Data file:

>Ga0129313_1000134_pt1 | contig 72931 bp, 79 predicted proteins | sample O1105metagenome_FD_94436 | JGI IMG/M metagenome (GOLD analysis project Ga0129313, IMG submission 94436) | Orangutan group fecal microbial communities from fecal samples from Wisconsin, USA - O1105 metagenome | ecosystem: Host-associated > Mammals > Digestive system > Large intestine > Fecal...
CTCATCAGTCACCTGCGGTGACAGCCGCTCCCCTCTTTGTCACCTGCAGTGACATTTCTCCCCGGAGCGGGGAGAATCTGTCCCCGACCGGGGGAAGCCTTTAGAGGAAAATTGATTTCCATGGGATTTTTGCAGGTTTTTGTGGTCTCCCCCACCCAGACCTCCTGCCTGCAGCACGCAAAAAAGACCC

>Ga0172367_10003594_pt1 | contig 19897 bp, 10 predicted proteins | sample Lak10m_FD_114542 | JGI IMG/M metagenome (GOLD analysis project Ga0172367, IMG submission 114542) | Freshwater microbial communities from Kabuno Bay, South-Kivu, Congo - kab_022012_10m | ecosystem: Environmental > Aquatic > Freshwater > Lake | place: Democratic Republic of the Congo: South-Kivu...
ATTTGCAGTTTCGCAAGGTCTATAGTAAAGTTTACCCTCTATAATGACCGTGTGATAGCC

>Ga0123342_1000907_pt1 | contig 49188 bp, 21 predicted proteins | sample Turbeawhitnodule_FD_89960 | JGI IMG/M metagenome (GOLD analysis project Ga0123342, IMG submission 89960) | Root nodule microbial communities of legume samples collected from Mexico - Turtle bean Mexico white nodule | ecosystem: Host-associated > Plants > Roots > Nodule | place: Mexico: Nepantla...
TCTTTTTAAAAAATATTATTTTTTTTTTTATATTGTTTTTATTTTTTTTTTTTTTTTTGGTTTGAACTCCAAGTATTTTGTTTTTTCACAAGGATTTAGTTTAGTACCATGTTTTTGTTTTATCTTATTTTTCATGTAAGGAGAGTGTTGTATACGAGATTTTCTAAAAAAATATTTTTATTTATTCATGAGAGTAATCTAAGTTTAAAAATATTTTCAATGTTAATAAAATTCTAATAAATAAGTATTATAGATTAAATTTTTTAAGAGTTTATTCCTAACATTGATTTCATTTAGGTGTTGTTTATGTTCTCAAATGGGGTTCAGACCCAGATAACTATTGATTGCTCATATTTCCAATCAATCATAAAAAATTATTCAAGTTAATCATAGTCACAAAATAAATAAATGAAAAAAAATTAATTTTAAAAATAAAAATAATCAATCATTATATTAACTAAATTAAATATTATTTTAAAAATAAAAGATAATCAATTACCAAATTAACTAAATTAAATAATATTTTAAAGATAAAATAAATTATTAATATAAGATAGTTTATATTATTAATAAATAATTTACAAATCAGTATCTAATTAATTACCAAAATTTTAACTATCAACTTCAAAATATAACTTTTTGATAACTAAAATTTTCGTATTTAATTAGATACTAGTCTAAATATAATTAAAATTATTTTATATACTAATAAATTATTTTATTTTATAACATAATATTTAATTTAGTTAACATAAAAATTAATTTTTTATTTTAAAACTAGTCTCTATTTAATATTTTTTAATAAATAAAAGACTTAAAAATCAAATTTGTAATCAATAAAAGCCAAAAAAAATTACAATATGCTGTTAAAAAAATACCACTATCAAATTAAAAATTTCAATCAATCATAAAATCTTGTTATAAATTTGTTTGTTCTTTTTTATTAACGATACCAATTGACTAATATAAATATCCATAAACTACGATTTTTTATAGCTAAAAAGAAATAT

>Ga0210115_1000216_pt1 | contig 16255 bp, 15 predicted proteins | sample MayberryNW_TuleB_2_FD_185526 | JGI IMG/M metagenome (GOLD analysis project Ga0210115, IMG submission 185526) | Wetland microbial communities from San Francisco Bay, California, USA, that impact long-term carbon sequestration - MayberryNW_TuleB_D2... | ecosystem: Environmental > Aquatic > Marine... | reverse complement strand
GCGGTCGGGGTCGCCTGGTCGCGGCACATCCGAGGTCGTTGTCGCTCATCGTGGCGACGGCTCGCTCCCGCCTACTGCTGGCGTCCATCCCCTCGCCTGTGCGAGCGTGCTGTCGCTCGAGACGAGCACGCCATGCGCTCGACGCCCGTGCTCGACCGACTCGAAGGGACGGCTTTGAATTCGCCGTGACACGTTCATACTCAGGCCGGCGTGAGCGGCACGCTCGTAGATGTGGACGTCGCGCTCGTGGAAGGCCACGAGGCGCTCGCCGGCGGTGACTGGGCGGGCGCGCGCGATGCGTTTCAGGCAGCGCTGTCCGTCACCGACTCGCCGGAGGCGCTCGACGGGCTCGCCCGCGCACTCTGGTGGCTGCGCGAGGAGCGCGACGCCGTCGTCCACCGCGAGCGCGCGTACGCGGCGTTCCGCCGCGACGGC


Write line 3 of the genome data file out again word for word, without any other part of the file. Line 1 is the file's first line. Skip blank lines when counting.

>Ga0172367_10003594_pt1 | contig 19897 bp, 10 predicted proteins | sample Lak10m_FD_114542 | JGI IMG/M metagenome (GOLD analysis project Ga0172367, IMG submission 114542) | Freshwater microbial communities from Kabuno Bay, South-Kivu, Congo - kab_022012_10m | ecosystem: Environmental > Aquatic > Freshwater > Lake | place: Democratic Republic of the Congo: South-Kivu...